Other Courts of Requests
Another Court of Requests was by act of the Common Council of the City of London on February 1, 1518. It had jurisdiction over small debts under 40 shillings between citizens and tradesmen of the City of London. The judges of the court were two aldermen and four ancient discreet commoners. It was also called the Court of Conscience in the Guild Hall where it met. Under James I Acts of Parliament were passed regulating its procedure 1 James I ch.14 and 3 James I ch. 15. These were the first Acts of Parliament that gave validity to a Court of Requests.
In the eighteenth and early nineteenth century small claims court were established in various parts of England called The Court of Requests. The first of these was found in Southwark by 22 George II ch.47. They were abolished by the County Court Act 1846.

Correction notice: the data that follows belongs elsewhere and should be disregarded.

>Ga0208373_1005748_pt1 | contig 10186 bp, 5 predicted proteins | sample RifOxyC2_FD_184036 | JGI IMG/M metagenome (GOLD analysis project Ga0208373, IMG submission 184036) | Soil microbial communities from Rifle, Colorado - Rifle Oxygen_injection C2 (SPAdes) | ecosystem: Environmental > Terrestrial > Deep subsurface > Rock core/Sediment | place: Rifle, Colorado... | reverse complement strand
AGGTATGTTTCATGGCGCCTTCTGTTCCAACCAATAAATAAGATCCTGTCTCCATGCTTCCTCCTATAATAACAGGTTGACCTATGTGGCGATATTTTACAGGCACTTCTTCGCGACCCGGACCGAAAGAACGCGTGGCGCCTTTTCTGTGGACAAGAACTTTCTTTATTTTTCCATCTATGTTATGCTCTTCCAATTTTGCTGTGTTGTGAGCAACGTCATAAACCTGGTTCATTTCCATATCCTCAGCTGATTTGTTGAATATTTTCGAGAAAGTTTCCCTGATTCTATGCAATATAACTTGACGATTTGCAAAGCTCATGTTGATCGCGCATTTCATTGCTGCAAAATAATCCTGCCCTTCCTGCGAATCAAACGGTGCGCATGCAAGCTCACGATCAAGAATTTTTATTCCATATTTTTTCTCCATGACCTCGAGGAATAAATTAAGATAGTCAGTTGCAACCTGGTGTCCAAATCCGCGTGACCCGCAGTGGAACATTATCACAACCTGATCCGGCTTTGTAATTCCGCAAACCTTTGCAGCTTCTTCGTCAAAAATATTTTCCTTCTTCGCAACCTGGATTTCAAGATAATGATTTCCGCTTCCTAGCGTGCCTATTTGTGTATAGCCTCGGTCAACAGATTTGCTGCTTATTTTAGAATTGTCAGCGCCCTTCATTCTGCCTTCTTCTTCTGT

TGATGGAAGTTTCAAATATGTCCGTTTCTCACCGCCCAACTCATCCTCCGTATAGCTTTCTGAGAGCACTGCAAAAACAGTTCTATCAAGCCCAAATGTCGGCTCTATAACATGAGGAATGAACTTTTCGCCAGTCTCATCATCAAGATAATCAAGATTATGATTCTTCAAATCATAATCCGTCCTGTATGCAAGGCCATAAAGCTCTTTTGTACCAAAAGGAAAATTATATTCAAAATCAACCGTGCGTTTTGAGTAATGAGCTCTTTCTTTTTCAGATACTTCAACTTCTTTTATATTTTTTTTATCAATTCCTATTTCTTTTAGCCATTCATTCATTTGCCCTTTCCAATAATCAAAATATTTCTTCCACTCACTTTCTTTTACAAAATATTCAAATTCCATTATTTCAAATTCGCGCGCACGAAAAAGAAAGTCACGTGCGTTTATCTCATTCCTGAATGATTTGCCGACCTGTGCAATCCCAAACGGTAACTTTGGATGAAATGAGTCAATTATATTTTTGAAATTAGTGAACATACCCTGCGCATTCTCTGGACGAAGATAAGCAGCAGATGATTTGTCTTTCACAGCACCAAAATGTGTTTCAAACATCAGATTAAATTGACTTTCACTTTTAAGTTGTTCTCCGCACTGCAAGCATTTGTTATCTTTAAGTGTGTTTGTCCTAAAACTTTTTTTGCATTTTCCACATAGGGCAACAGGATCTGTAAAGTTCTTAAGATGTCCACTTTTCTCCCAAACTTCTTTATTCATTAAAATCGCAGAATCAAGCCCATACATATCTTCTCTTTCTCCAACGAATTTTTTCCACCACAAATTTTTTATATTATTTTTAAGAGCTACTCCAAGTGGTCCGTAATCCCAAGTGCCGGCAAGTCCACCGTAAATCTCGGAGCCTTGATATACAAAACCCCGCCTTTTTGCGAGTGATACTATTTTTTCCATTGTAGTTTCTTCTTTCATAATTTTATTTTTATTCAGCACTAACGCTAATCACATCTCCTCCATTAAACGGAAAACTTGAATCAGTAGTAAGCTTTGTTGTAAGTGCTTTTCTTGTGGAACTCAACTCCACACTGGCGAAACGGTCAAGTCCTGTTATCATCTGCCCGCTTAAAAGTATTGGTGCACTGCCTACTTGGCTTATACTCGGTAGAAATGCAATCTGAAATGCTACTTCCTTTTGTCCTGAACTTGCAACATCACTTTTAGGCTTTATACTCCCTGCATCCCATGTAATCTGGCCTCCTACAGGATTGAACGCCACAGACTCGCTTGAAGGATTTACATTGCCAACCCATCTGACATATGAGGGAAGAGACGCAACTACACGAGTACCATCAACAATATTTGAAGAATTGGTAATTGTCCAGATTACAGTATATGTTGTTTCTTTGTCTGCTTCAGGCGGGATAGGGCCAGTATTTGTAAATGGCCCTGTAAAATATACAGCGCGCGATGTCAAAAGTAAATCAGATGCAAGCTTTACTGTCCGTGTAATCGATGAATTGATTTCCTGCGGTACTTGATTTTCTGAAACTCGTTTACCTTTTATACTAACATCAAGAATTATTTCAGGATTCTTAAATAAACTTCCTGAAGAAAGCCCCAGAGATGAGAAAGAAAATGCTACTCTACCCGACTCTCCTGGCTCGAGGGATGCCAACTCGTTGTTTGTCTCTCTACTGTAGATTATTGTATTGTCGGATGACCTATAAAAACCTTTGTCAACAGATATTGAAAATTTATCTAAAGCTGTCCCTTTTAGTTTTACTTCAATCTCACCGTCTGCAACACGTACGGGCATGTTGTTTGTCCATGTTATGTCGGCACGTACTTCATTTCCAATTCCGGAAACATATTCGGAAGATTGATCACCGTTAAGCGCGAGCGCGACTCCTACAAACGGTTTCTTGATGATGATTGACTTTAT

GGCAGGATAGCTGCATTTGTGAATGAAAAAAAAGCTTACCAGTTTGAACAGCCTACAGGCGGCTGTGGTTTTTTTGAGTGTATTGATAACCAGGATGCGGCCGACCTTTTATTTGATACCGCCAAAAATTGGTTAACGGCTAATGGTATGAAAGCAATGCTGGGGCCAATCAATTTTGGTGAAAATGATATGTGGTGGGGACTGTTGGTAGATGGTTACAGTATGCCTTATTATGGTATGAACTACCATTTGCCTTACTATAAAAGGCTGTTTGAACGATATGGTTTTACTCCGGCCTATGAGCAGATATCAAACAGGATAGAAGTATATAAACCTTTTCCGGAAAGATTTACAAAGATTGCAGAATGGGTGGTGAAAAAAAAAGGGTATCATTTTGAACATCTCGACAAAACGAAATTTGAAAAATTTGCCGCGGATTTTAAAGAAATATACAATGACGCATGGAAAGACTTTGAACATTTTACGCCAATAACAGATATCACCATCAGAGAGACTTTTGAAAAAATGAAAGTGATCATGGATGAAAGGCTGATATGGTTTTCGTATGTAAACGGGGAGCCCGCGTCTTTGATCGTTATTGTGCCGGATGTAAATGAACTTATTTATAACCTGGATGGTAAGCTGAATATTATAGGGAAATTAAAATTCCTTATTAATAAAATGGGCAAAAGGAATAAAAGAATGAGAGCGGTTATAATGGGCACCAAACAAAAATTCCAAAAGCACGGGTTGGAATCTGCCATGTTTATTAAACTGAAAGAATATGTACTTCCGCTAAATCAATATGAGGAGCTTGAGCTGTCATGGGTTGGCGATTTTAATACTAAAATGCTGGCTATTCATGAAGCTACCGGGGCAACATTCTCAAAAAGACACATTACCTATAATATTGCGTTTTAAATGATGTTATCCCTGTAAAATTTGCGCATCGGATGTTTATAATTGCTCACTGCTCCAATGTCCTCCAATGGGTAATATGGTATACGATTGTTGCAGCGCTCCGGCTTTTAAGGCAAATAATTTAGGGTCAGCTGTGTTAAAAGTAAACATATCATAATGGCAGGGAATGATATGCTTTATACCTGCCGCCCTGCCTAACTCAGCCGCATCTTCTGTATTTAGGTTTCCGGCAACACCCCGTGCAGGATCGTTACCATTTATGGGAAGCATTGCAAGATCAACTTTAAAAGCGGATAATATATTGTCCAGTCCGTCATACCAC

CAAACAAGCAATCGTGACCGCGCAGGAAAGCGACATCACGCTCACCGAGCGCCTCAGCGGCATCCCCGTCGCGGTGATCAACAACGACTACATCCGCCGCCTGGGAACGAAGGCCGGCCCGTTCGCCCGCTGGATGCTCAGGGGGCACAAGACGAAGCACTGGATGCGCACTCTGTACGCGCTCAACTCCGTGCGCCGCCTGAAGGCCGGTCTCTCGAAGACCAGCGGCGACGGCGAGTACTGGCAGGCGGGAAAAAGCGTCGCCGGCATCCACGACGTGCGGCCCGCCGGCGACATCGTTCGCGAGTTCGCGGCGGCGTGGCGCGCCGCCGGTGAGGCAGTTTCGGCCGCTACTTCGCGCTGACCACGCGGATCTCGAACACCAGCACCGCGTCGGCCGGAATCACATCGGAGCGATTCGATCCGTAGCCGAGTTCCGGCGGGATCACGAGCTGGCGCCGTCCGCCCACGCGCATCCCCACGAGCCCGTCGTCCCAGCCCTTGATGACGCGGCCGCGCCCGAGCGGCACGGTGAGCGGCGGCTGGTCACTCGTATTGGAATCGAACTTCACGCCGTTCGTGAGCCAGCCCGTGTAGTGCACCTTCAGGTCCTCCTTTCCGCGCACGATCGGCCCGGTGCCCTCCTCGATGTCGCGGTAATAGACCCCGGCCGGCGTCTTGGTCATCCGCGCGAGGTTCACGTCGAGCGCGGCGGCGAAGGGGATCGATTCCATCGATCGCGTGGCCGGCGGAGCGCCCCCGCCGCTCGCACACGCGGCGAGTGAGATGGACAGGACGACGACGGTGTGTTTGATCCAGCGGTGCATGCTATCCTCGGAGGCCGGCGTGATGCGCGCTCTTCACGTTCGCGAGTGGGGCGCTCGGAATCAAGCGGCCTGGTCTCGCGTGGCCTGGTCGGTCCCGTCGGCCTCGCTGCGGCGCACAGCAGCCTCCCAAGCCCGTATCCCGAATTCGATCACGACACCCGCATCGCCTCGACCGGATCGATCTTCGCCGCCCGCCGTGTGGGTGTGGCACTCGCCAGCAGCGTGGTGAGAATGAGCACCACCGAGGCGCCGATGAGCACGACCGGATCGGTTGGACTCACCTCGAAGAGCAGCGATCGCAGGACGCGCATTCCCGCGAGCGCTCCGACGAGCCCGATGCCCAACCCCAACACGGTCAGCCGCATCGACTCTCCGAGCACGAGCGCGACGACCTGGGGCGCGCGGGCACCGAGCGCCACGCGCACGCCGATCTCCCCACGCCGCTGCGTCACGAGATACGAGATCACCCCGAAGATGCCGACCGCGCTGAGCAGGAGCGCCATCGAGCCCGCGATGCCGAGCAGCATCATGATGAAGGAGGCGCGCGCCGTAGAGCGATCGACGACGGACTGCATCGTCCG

- List of Masters of Requests - Chronological list of Masters of Requests
- Alexander, Michael (1981). The first of the Tudors: a study of Henry VII and his reign. Taylor & Francis. ISBN 0-7099-0503-3.
- Carter, Albert Thomas (1910). A History of English Legal Institutions. Butterworth. OCLC 60732892.
- Kleineke, Hannes (2007). "Richard III and the Origins of the Court of Requests". The Ricardian. XVII.
- Leadam, Isaaac Saunders (1898). Selected Cases in the Court of Requests. The Selden Society.
- Pollard, Albert Fredrick (1941). "The Growth of the Court of Requests". The English Historical Review. Oxford University Press. 56 (222): 300–303. doi:10.1093/ehr/lvi.ccxxii.300. ISSN 0013-8266.
- Spence, George (1846). The Equitably Jurisdiction of the Court of Chancery. Lea and Blanchard.